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Title: Understanding the Complexities of Chinese Word Acquisition Within an Online Learning Platform
Because Chinese reading and writing systems are not phonetic, Mandarin Chinese learners must construct six-way mental connections in order to learn new words, linking characters, meanings, and sounds. Little research has focused on the difficulties inherent to each specific component involved in this process, especially within digital learning environments. The present work examines Chinese word acquisition within ASSISTments, an online learning platform traditionally known for mathematics education. Students were randomly assigned to one of three conditions in which researchers manipulated a learning assignment to exclude one of three bi-directional connections thought to be required for Chinese language acquisition (i.e., sound-meaning and meaning-sound). Researchers then examined whether students’ performance differed significantly when the learning assignment lacked sound-character, character-meaning, or meaning-sound connection pairs, and whether certain problem types were more difficult for students than others. Assessment of problems by component type (i.e., characters, meanings, and sounds) revealed support for the relative ease of problems that provided sounds, with students exhibiting higher accuracy with fewer attempts and less need for system feedback when sounds were included. However, analysis revealed no significant differences in word acquisition by condition, as evidenced by next-day post-test scores or pre- to post-test gain scores. Implications and suggestions for more » future work are discussed. « less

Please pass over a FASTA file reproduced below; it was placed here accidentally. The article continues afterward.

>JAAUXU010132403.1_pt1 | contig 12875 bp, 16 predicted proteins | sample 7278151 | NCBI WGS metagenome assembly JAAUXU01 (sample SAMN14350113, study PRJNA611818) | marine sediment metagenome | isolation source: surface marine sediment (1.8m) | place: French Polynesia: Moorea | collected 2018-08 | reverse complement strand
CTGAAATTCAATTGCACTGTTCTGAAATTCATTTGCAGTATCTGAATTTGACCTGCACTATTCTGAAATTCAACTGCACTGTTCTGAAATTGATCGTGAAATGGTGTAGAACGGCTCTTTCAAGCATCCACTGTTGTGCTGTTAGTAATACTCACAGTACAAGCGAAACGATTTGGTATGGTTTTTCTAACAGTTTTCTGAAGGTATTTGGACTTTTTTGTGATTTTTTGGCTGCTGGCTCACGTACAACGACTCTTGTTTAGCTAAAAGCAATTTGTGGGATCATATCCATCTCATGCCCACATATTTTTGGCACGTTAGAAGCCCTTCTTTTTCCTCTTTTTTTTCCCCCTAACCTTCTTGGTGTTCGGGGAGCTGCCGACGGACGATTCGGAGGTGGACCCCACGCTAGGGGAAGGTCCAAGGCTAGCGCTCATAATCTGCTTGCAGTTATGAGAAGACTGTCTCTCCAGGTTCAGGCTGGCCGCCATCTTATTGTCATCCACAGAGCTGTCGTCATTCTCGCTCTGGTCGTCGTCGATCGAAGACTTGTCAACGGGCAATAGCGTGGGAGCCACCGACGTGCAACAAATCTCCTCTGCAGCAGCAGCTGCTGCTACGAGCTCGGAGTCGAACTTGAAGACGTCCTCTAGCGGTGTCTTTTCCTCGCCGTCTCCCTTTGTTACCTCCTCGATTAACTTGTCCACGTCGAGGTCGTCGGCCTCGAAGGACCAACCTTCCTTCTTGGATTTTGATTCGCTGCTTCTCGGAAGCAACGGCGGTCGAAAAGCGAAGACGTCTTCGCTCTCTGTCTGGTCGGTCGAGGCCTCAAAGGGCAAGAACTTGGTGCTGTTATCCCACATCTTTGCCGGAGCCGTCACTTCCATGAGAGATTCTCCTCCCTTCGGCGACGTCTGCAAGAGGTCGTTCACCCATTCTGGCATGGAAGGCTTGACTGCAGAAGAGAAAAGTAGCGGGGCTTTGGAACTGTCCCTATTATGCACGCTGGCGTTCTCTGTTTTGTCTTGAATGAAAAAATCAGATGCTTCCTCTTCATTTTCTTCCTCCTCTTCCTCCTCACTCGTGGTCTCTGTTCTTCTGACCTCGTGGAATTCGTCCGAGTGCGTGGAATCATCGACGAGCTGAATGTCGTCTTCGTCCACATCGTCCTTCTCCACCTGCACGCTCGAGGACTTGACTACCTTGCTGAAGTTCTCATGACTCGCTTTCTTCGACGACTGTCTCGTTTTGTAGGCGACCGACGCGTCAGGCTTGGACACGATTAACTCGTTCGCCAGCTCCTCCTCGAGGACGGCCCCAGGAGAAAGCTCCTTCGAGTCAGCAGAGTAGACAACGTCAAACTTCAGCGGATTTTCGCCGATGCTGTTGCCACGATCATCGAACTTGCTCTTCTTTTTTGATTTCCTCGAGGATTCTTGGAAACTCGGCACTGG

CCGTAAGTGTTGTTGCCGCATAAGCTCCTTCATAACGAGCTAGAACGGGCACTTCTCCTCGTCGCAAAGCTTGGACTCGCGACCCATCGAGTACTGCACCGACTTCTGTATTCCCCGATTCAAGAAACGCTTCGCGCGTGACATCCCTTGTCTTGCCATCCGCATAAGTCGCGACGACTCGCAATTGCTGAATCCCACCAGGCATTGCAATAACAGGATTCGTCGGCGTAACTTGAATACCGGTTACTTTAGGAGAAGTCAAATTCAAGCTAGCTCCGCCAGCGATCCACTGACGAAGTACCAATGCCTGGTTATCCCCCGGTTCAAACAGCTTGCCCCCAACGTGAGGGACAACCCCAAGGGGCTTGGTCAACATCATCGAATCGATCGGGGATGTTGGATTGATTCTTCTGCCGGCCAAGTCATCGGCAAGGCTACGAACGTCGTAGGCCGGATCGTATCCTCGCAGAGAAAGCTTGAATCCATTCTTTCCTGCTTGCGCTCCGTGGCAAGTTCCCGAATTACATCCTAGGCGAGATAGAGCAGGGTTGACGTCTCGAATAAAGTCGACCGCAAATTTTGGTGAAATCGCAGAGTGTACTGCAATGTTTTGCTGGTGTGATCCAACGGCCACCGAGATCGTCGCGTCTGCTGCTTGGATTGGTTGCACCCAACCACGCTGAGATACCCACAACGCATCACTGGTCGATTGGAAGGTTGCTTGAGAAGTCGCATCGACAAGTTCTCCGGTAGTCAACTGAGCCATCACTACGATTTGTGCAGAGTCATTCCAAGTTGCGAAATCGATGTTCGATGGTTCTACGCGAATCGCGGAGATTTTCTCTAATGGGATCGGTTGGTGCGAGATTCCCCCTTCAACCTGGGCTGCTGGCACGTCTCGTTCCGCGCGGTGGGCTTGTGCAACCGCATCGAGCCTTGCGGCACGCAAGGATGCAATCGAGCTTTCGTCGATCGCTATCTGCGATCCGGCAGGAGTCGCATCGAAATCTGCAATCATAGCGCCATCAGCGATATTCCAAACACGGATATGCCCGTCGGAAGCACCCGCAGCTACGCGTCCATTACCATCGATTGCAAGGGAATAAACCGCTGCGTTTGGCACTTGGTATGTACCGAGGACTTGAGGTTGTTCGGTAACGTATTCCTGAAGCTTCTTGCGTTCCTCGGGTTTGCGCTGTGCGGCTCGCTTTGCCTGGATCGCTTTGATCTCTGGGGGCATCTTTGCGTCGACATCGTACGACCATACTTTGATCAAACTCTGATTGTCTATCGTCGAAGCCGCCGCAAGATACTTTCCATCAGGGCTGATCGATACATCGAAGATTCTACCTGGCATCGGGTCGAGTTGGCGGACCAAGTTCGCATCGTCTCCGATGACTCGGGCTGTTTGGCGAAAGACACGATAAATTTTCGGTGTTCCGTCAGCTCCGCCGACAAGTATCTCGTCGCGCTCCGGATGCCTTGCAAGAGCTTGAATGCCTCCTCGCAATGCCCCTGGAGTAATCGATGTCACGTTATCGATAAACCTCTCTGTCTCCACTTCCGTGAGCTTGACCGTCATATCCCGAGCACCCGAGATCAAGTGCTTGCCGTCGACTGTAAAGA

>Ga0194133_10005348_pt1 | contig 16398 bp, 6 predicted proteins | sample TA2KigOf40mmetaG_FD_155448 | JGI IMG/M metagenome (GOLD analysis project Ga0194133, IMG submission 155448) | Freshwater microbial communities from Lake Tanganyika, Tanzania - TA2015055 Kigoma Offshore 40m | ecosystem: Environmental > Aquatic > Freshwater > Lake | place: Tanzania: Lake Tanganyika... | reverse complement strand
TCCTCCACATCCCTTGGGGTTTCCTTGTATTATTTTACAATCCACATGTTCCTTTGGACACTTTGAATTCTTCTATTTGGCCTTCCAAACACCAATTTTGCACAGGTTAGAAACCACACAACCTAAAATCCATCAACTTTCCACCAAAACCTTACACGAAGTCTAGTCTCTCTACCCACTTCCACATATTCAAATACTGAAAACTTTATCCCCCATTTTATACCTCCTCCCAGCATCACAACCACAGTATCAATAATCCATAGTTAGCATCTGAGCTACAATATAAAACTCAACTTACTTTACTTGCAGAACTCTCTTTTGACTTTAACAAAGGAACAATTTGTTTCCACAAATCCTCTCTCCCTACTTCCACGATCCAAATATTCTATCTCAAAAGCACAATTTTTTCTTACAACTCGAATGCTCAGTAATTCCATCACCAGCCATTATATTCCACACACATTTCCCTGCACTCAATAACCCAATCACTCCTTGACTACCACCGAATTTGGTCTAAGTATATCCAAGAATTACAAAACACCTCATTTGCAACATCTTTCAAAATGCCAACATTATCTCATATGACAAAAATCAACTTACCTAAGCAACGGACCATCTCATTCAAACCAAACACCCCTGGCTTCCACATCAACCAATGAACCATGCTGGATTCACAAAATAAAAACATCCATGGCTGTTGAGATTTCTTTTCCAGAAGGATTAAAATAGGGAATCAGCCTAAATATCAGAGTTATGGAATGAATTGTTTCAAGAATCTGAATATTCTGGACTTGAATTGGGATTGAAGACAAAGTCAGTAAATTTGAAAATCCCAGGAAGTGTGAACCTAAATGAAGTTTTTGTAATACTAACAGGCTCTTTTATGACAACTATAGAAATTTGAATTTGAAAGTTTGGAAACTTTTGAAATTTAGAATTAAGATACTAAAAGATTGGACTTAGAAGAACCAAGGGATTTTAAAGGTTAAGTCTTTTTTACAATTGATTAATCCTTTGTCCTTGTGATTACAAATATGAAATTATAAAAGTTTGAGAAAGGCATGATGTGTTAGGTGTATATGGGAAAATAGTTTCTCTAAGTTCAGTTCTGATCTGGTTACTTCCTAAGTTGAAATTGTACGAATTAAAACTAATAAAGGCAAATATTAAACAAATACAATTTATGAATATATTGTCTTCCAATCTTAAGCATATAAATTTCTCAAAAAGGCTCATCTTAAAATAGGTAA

Authors:
; ;
Award ID(s):
1724889
Publication Date:
NSF-PAR ID:
10095364
Journal Name:
11th International Conference on Computer Supported Education
Sponsoring Org:
National Science Foundation
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